I just rebuilt my Zurn Wilkins 600XL 1" pressure regulator, but it still is not controlling the pressure after rebuild.

One thing I notice is if I measure the pressure immediately after closing a running faucet, I'll see the pressure slowly rising till it gets to abt 110psi (which I assume is city pressure levels).

I pulled it apart again after re-installing, and I noticed two large chips in the bore where the stem unit sits. The chips straddle where the O-ring sits in the bore (those black lines in the center of the bore is residue from where the O-ring sits).

Chip #1 Chip #1 - zoom in Chip #2 Chip #2 - zoom in

The regulator core sits facing a wall, so I couldn't see the chips the first time I re-assembled. I could only feel the roughness manually w/my finger, but I ignored it. It wasn't till after the unit was re-installed and still not regulating that I started wracking my brain to think what it could be. The roughness I had felt was the only thing I could think of, so I decided to go back in and actually turn the valve unit so I could see into the bore, and that's when I noticed those big chips.

This YouTube video says that bore needs to be smooth to for the regulator to function properly: How to Repair a Water Pressure Regulator | Zurn Wilkins 600XL (https://youtu.be/eI334pzRWDQ)

My theory is that those chips in the bore are allowing water to bypass the O-ring, and so not adjusting the water pressure; a little bit of water slowly seeps through those chips raising the pressure in the house system till it reaches parity with the city pressure.

This theory is inline with the behavior I saw where the pressure slowly increases when measuring immediately after closing a running faucet.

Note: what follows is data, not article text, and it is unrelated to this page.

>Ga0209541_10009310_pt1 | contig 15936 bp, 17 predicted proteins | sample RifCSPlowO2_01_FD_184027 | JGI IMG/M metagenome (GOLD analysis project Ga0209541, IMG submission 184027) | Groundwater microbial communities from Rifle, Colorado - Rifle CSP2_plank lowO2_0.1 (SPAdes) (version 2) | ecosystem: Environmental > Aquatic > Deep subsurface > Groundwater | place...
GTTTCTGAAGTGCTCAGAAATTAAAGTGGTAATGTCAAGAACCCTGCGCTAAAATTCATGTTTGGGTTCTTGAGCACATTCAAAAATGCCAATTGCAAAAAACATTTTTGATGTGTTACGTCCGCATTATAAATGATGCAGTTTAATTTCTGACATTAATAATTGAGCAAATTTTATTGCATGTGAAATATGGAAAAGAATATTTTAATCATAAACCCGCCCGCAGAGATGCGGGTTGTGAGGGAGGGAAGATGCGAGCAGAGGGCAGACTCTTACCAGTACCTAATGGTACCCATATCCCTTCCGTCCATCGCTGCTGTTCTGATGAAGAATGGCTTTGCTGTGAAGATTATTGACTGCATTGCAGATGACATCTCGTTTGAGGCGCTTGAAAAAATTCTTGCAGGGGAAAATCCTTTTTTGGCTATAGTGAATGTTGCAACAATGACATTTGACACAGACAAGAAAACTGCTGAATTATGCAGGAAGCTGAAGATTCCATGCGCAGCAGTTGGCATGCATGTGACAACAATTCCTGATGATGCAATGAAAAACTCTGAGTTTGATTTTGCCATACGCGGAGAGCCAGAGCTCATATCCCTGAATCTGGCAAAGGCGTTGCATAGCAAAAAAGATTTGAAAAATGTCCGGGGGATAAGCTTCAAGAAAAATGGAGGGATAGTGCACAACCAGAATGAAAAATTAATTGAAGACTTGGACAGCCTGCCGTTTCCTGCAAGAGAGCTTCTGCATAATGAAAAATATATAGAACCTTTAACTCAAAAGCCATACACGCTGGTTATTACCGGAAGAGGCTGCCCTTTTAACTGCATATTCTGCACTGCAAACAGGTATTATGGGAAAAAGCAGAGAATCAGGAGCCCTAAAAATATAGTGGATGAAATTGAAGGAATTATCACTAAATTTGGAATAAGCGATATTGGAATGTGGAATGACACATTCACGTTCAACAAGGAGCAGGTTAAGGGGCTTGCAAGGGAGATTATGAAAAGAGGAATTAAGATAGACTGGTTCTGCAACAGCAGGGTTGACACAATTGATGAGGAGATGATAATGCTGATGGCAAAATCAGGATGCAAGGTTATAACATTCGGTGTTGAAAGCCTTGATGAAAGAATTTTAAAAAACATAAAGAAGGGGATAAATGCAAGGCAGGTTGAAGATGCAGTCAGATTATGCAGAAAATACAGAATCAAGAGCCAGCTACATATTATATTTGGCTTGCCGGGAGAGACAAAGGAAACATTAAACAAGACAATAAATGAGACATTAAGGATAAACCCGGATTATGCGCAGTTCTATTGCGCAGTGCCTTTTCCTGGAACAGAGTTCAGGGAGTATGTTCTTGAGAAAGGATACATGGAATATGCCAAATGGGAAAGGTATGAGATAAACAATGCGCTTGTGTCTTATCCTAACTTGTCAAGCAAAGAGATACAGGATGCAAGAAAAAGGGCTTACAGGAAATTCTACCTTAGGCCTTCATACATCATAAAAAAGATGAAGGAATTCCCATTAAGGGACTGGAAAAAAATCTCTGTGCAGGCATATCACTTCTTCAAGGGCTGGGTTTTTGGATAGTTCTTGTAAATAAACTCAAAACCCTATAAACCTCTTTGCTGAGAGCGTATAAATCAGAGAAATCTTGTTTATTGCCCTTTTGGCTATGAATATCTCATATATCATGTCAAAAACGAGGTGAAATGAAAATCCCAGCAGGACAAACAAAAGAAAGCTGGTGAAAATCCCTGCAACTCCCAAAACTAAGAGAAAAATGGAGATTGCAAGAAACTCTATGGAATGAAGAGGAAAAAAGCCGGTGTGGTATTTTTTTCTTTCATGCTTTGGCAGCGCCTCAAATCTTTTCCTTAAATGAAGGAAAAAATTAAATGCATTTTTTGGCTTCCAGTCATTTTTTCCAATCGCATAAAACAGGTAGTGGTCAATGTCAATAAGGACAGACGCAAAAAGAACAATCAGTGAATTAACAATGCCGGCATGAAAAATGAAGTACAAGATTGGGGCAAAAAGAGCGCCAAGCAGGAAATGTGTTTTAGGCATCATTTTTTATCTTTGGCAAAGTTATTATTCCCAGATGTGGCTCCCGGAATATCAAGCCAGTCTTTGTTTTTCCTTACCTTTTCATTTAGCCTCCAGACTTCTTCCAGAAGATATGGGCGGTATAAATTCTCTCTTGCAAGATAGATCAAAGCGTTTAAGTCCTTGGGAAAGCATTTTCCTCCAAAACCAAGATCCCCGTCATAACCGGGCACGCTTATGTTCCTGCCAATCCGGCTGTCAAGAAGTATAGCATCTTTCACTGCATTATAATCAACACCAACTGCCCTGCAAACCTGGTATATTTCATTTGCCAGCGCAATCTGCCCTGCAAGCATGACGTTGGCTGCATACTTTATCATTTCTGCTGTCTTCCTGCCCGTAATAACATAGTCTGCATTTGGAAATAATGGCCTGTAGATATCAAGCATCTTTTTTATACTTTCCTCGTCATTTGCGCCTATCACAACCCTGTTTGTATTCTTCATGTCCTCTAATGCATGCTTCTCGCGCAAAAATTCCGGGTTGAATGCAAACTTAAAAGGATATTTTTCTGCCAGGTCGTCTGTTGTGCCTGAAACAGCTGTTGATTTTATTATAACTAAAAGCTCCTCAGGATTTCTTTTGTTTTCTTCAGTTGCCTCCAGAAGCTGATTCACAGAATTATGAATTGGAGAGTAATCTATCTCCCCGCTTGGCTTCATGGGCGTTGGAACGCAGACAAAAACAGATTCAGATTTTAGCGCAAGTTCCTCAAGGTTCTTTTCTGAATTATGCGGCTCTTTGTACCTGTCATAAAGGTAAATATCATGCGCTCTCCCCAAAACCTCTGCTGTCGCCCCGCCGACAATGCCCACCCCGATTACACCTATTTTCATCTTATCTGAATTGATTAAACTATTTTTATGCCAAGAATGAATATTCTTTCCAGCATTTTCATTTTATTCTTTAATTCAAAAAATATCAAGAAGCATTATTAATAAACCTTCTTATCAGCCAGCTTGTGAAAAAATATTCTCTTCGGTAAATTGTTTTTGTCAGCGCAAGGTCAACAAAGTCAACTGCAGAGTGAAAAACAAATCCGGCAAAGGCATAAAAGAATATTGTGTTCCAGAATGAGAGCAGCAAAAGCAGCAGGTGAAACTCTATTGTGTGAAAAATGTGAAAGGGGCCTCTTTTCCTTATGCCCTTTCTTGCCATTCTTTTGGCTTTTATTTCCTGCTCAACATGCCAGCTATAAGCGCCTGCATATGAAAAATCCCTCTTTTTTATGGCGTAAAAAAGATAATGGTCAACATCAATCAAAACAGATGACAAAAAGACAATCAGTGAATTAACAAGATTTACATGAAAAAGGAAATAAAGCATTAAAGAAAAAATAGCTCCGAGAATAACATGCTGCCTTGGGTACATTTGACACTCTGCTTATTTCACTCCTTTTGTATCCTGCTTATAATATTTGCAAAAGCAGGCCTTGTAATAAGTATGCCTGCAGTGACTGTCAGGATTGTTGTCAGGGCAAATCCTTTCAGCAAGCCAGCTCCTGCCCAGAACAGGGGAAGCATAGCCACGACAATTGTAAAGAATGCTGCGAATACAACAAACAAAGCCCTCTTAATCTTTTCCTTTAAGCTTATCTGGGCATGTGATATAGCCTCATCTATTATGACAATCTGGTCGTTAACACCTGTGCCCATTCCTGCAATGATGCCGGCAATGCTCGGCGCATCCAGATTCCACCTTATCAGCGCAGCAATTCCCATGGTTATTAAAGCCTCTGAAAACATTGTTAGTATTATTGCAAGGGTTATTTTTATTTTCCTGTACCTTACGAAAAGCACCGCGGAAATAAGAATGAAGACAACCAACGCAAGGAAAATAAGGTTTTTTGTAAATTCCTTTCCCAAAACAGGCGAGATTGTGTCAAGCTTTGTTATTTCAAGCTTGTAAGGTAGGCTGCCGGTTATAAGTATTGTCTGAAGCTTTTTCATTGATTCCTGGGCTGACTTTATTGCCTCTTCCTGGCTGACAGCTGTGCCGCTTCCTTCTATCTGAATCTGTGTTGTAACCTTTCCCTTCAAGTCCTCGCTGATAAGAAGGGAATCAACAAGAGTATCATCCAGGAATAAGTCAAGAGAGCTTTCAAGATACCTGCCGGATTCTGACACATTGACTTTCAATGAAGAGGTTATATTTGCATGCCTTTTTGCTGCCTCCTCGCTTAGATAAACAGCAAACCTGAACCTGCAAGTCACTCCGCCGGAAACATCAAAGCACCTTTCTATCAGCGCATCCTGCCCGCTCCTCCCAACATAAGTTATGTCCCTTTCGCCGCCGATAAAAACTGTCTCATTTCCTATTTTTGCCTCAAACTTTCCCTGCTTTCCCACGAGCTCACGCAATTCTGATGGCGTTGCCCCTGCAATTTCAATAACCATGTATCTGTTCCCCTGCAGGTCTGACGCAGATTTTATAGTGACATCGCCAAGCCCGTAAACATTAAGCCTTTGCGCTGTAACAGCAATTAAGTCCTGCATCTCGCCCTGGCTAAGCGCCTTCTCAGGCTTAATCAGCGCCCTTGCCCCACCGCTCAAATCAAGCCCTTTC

I can't explain how those two large chips got there in the bore, though.

I'll go to hardware store today and buy a whole new unit, and see if replacing the whole thing fixes the issue.

My questions are:

  1. Are those chips causing the regulator to not regulate the water pressure?
  2. What could have caused those chips? How could they have got in there?
  • O-rings are use to seal, but need smooth surfaces of the right size/distance. Those chips defeat any sealing the o-rings could do.
    – crip659
    Commented Feb 19, 2023 at 0:22
  • Thank you ver much!
    – SDSHuge2.0
    Commented Feb 19, 2023 at 1:15

2 Answers 2


After replacing the core, the pressure can be controlled with the adjustment just as expected.


enter image description here

  • It would be helpful if you would give your answer the check mark so others know this has been resolved. It may help someone else who is having a similar problem.
    – FreeMan
    Commented Mar 21, 2023 at 16:44
  • 1
    @FreeMan - checked
    – SDSHuge2.0
    Commented Mar 22, 2023 at 9:17

I expect the damage was caused by some bits of grit in the water supply that were not filtered out (many of these pressure regulators have an input screen for that purpose) which became trapped at the edge of the o-ring and then ground up and down as the piston moved until they wore grooves in the wall, causing failure.

If you need to provide a separate pre-filter due to not having one built in, be careful to select one that will stand the high input pressure.

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